Great storytelling with one catch: no plot. But McMillan's trademark earthiness and wonderful dialogue more than compensate. This bestselling author (How Stella Got Her Groove Back, 1996, etc.) has a rare gift for creating living, breathing people on the page.

Pub Date: Jan. 15, 2001

ISBN: 0-670-89676-4

Page Count: 448

Publisher: Viking

Review Posted Online: May 20, 2010

Kirkus Reviews Issue: Dec. 1, 2000

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Unrelenting gloom relieved only occasionally by wrenching trauma; somehow, though, Hannah’s storytelling chops keep the...


Hannah’s sequel to Firefly Lane (2008) demonstrates that those who ignore family history are often condemned to repeat it.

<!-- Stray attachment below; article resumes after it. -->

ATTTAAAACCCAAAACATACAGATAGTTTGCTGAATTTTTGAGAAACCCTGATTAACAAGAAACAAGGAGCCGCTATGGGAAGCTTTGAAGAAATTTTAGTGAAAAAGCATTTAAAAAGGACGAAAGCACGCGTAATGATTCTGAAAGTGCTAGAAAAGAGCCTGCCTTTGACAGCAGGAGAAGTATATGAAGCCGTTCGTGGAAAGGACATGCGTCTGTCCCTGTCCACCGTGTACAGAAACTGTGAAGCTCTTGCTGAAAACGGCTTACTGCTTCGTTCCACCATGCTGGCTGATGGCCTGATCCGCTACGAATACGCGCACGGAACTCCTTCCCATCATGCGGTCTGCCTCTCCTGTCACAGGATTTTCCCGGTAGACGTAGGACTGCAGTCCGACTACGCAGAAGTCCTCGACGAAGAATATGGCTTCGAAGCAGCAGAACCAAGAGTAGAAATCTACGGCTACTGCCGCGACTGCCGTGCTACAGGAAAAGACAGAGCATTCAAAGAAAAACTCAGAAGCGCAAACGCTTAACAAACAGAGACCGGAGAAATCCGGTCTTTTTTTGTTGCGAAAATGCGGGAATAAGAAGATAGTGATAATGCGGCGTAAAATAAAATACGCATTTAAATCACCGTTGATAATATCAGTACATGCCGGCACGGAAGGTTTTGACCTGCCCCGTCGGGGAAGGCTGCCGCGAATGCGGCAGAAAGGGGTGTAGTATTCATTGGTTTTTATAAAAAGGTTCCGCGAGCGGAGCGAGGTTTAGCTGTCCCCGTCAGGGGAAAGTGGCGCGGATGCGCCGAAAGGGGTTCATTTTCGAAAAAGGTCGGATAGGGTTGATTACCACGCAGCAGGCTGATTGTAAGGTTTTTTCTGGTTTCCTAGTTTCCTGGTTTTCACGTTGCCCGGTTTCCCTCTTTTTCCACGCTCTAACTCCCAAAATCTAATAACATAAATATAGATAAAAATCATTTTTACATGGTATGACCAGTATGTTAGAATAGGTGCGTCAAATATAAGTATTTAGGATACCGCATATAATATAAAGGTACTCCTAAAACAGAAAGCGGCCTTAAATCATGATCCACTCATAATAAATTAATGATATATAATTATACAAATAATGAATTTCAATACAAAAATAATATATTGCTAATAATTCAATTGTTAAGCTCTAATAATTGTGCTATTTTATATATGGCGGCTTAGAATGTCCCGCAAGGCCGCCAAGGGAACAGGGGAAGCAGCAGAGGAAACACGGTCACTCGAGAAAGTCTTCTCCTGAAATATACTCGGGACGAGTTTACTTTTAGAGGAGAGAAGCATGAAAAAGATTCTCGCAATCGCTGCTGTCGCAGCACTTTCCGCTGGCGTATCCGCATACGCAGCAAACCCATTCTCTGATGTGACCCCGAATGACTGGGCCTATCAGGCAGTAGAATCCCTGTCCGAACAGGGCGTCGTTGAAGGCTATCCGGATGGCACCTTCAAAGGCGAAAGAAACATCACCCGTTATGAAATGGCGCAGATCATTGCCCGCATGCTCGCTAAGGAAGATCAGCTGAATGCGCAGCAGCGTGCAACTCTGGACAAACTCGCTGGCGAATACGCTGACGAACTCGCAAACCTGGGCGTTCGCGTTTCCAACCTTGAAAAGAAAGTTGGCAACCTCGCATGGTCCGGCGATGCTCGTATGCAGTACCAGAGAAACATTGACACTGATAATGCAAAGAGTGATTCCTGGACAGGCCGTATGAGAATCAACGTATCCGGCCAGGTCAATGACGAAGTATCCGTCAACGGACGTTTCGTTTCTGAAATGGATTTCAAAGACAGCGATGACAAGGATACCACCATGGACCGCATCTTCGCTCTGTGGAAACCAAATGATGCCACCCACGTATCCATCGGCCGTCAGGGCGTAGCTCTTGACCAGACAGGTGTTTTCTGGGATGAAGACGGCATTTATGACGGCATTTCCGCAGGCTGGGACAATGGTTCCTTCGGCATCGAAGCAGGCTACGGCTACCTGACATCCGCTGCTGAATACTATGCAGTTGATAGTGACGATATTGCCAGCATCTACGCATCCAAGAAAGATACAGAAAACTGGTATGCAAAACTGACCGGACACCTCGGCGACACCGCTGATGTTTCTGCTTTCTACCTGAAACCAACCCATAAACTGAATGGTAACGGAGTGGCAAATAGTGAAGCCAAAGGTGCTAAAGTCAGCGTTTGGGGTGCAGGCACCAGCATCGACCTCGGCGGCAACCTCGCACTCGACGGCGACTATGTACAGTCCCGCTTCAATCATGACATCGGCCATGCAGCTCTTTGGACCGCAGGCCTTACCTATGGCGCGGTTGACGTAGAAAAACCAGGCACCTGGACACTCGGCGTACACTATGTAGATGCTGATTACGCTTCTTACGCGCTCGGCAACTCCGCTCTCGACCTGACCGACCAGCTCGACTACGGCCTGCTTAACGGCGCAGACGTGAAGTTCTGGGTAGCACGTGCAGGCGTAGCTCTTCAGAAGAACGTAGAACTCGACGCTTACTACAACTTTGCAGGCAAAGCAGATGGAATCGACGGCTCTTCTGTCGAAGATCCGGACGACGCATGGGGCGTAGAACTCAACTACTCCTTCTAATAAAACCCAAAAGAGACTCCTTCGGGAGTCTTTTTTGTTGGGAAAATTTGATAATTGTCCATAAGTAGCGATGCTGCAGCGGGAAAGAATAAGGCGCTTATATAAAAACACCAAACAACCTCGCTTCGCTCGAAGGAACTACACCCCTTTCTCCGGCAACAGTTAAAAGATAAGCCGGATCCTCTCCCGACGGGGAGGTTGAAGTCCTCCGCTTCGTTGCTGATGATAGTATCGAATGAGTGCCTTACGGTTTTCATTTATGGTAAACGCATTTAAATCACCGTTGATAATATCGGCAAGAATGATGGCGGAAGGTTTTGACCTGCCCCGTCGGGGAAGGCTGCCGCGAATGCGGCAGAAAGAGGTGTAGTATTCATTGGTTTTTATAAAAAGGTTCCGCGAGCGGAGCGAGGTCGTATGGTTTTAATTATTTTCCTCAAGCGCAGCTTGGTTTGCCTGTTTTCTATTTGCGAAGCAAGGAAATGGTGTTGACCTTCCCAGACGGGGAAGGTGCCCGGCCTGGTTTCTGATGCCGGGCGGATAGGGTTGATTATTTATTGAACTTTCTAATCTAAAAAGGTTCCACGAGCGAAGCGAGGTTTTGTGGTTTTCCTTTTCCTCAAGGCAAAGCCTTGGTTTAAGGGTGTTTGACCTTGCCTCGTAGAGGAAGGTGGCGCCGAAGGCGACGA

When we last left Kate and Tully, the best friends portrayed in Firefly Lane, the friendship was on rocky ground. Now Kate has died of cancer, and Tully, whose once-stellar TV talk show career is in free fall, is wracked with guilt over her failure to be there for Kate until her very last days. Kate’s death has cemented the distrust between her husband, Johnny, and daughter Marah, who expresses her grief by cutting herself and dropping out of college to hang out with goth poet Paxton. Told mostly in flashbacks by Tully, Johnny, Marah and Tully’s long-estranged mother, Dorothy, aka Cloud, the story piles up disasters like the derailment of a high-speed train. Increasingly addicted to prescription sedatives and alcohol, Tully crashes her car and now hovers near death, attended by Kate’s spirit, as the other characters gather to see what their shortsightedness has wrought. We learn that Tully had tried to parent Marah after her father no longer could. Her hard-drinking decline was triggered by Johnny’s anger at her for keeping Marah and Paxton’s liaison secret. Johnny realizes that he only exacerbated Marah’s depression by uprooting the family from their Seattle home. Unexpectedly, Cloud, who rebuffed Tully’s every attempt to reconcile, also appears at her daughter’s bedside. Sixty-nine years old and finally sober, Cloud details for the first time the abusive childhood, complete with commitments to mental hospitals and electroshock treatments, that led to her life as a junkie lowlife and punching bag for trailer-trash men. Although powerful, Cloud’s largely peripheral story deflects focus away from the main conflict, as if Hannah was loath to tackle the intractable thicket in which she mired her main characters.